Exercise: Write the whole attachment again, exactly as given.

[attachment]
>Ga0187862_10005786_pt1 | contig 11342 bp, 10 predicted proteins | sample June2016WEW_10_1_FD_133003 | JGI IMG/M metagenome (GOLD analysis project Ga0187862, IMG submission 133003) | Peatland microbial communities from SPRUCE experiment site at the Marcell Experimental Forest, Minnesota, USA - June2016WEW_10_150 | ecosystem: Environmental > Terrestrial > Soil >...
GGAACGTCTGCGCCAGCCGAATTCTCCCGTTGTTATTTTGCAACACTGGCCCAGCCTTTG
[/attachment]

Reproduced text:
>Ga0187862_10005786_pt1 | contig 11342 bp, 10 predicted proteins | sample June2016WEW_10_1_FD_133003 | JGI IMG/M metagenome (GOLD analysis project Ga0187862, IMG submission 133003) | Peatland microbial communities from SPRUCE experiment site at the Marcell Experimental Forest, Minnesota, USA - June2016WEW_10_150 | ecosystem: Environmental > Terrestrial > Soil >...
GGAACGTCTGCGCCAGCCGAATTCTCCCGTTGTTATTTTGCAACACTGGCCCAGCCTTTG